While the schools in our district are not far apart in terms of distance, it is often difficult for them to make connections with each other even though we have the best intentions and we all realize the potential for increased engagement when we do facilitate these experiences. As part of an increased emphasis on technology integration in our district, as well as our mixed device program, we’ve started using some tools that we have in common to facilitate these connections between classrooms throughout the district.
Connecting with Twitter, VoiceThread, Popplet and QR Codes makes sense for most of our students, as these tools mimic how many of them already connect digitally on their own. In our district, we’ve found these four tools successful in engaging students, because they can be used in a variety of ways to organize, create and present information. Our aim is for students to become passionate thinkers and creators, and one path toward realizing this potential is using these digital tools that allow them to explore, collaborate and share their work.
Using Popplet in the Classroom
Popplet allows students to visually organize ideas using text, video and images, and the program can be accessed via the web or through an iPad app. It is easy to use, has intuitive design features (for example, students can change the color of all adjectives in a Popplet) and enables collaboration, as students can add comments to their classmates’ Popplets. The commenting feature is great within classrooms, but it also allows other classes — in the building or from another school — to add their comments as well. One of our fourth grade classes did character analysis Popplets about a book of their choice, and now another fourth grade class can add their comments to the Popplets and discover new books from their peers. Popplet is also great for collaboration during the organization process for students studying the same topic.
Online Discussion With VoiceThread
VoiceThread is a wonderful tool for building interactive, collaborative presentations. The program allows users to create slides from previously created media, like a PowerPoint or an image, and then add comments by voice, text or visually annotating slides. The program is designed to help students collaborate, comment or ask questions about a classmate’s presentation. They no longer have to be in the same building to collaborate on a presentation or learn from their peers. By removing the limitations of the physical classroom, students can find others outside of their own class who share an interest in similar topics and/or an approach to learning and demonstrating understanding.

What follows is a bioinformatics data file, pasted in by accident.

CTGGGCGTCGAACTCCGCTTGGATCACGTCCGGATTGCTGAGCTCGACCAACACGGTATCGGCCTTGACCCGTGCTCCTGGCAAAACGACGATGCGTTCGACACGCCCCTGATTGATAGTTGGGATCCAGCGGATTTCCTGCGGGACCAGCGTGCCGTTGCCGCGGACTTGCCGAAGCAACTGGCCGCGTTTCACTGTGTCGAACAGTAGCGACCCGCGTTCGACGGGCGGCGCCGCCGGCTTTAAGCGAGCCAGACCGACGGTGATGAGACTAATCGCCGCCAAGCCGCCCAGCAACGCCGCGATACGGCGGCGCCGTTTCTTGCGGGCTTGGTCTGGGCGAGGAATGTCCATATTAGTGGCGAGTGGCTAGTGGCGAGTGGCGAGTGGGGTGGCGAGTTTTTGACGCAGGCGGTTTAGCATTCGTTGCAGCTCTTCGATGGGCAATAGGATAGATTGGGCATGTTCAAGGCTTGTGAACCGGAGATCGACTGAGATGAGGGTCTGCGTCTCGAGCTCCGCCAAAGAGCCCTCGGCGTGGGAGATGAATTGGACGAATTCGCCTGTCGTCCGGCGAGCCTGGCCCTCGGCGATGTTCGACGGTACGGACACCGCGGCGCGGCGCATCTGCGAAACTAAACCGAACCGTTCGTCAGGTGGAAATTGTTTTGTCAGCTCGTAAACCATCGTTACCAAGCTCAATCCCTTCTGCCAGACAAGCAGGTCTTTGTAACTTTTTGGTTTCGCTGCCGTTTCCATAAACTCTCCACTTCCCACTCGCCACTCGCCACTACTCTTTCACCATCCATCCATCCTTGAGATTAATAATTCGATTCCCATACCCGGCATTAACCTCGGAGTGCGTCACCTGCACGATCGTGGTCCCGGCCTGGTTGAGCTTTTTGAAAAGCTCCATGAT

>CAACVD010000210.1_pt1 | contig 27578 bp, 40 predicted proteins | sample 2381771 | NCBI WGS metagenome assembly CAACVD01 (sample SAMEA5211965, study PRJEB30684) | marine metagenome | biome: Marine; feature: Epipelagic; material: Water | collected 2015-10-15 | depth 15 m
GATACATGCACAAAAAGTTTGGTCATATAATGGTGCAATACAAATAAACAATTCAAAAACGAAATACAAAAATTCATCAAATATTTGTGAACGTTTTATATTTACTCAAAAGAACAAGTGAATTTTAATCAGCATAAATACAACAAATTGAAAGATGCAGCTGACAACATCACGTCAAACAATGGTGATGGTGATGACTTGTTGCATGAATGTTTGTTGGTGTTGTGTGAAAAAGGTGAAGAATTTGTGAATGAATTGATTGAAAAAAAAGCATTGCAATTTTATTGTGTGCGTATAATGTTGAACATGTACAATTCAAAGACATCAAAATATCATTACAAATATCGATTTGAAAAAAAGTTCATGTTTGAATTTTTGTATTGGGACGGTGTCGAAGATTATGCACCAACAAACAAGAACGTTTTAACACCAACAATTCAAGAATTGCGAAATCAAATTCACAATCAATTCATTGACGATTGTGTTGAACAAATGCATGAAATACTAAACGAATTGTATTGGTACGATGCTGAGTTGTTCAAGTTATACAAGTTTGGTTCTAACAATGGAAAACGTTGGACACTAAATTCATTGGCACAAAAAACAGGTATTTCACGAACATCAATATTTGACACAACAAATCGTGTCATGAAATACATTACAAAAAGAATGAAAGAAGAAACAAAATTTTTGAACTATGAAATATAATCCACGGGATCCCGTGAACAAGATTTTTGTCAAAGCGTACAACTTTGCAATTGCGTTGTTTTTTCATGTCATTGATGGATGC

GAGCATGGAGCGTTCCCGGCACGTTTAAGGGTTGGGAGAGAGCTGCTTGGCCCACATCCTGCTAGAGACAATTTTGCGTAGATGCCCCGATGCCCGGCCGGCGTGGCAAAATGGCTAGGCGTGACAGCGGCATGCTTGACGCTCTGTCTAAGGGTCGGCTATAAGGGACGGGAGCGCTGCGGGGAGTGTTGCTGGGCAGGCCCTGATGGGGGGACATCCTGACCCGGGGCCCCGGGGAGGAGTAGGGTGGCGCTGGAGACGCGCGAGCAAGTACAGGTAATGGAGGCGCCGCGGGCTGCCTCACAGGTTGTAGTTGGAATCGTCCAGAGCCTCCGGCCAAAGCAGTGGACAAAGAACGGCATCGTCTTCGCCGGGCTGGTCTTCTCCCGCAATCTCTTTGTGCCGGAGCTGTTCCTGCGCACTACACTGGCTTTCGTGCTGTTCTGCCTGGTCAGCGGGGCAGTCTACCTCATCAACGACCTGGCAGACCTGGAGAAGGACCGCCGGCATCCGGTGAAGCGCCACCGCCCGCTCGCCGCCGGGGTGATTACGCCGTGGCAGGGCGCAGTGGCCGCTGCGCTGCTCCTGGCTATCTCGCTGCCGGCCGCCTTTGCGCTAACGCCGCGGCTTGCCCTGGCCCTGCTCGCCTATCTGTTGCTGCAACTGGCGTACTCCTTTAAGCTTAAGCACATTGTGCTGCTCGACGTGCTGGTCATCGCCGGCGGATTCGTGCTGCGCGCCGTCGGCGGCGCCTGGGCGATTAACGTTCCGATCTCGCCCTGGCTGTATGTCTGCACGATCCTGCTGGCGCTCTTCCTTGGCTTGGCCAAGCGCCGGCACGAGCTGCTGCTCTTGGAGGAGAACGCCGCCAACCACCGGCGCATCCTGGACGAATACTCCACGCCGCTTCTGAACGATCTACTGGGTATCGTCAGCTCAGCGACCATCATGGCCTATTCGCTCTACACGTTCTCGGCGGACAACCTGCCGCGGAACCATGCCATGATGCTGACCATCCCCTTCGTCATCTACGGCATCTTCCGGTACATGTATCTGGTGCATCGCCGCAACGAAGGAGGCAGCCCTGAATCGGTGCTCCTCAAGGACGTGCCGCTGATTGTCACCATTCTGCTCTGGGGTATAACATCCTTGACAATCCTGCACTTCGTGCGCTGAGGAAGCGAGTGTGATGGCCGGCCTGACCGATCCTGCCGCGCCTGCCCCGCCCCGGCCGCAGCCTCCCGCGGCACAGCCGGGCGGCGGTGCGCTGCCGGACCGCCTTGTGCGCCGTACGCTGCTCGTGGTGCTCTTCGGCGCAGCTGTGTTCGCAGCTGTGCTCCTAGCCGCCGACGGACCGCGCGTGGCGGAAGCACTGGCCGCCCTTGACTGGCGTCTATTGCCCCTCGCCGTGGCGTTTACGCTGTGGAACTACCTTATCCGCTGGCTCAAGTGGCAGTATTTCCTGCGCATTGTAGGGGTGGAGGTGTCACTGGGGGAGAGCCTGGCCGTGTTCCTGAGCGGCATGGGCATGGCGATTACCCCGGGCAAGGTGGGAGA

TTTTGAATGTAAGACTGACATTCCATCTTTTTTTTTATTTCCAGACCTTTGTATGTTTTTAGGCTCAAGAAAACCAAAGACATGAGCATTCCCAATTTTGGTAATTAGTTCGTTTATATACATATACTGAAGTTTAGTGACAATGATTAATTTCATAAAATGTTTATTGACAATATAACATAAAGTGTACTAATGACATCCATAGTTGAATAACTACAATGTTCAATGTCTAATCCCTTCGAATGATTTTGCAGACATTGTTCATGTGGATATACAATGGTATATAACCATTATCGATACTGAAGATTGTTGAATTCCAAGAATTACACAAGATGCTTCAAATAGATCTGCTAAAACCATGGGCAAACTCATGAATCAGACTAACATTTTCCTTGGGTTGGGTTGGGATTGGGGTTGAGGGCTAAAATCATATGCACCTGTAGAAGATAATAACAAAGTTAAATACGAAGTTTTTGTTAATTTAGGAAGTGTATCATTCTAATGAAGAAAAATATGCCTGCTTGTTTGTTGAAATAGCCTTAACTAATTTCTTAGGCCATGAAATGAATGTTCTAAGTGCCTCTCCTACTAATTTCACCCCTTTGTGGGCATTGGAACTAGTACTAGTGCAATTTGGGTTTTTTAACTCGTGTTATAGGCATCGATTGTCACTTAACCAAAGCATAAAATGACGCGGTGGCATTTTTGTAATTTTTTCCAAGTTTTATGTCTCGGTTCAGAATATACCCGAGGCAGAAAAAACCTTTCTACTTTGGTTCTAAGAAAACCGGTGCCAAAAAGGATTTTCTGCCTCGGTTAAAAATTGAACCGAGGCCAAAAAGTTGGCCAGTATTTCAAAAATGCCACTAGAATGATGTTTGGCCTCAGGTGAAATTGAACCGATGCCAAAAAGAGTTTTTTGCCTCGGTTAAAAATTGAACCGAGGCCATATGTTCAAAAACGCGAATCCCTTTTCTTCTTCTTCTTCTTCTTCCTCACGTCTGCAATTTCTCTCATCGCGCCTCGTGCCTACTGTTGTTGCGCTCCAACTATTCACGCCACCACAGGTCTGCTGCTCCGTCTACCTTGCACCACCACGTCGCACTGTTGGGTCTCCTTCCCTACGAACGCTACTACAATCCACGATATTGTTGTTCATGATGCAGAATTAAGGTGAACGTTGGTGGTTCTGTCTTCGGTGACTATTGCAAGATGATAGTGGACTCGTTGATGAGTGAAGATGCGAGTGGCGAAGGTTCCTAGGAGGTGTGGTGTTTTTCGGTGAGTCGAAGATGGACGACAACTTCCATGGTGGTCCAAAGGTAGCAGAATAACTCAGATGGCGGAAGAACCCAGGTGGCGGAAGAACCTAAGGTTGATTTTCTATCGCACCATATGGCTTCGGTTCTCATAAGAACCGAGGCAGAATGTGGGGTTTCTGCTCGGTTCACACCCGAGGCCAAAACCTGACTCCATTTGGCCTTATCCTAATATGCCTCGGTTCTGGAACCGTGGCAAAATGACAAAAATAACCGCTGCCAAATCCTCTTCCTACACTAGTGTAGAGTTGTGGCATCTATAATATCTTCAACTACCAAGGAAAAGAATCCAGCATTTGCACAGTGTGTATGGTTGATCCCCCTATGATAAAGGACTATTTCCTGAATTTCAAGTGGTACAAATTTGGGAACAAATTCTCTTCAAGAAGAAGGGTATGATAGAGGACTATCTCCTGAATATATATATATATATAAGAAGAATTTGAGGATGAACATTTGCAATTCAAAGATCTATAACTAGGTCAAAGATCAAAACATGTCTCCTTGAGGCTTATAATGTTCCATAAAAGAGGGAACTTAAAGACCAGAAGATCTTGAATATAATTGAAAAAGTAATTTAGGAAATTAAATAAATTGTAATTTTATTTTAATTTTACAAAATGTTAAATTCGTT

Intra-School Collaboration on Twitter
Many of our elementary classes now have a class Twitter account, which they use to post reflections on their daily learning, engage in conversations and pose questions to a larger community. Twitter has also given our schools a quick and easy way to connect with students in other buildings. When one of our fourth grade classes finished their character analysis Popplets, they tweeted another fourth grade class and asked them to take a look and share their comments. These seamless connections take away the barriers of the “assignment” and turn classwork into a conversation among students about topics of interest. In turn, they are excited to see what their peers have read and what they think.
21st Century Bookmarks with QR Codes
One way we have been using QR codes — which are scannable codes that link to media — is by having students create bookmarks. They can read a book and gather sources like pictures, video clips, websites, articles and any other form of media, and then produce QR code bookmarks. The bookmarks can be left with the book for the next student to read and discover. We’ve seen how these bookmarks help start conversations between students who’ve chosen to read the same book.
Challenges in Forging Digital Connections
One of the challenges of using digital tools to connect the schools in our district is the time it takes to familiarize our teachers and students with a new tool. For each new application, teachers need to spend time playing with and learning about the latest ed-tech application. Then they need to spend time teaching their students how to use this tool responsibly.
Finding tools that are safe to use with elementary students and free or reasonably priced is often a challenge as well. We want to find the best tool for our purpose without having to learn a new one each week and without limiting ourselves.
The biggest challenge we face, though, which applies to more than just trying to use digital tools to make connections, is the management of subscriptions and accounts. We want to be sure that we’re getting our money’s worth if we are paying a subscription fee, and we also don’t want students to have a multitude of classroom accounts for tools that should be easy to use. We strive to find those tools that really make the difference in allowing students to collaborate efficiently and effectively — and that are cost effective for us.
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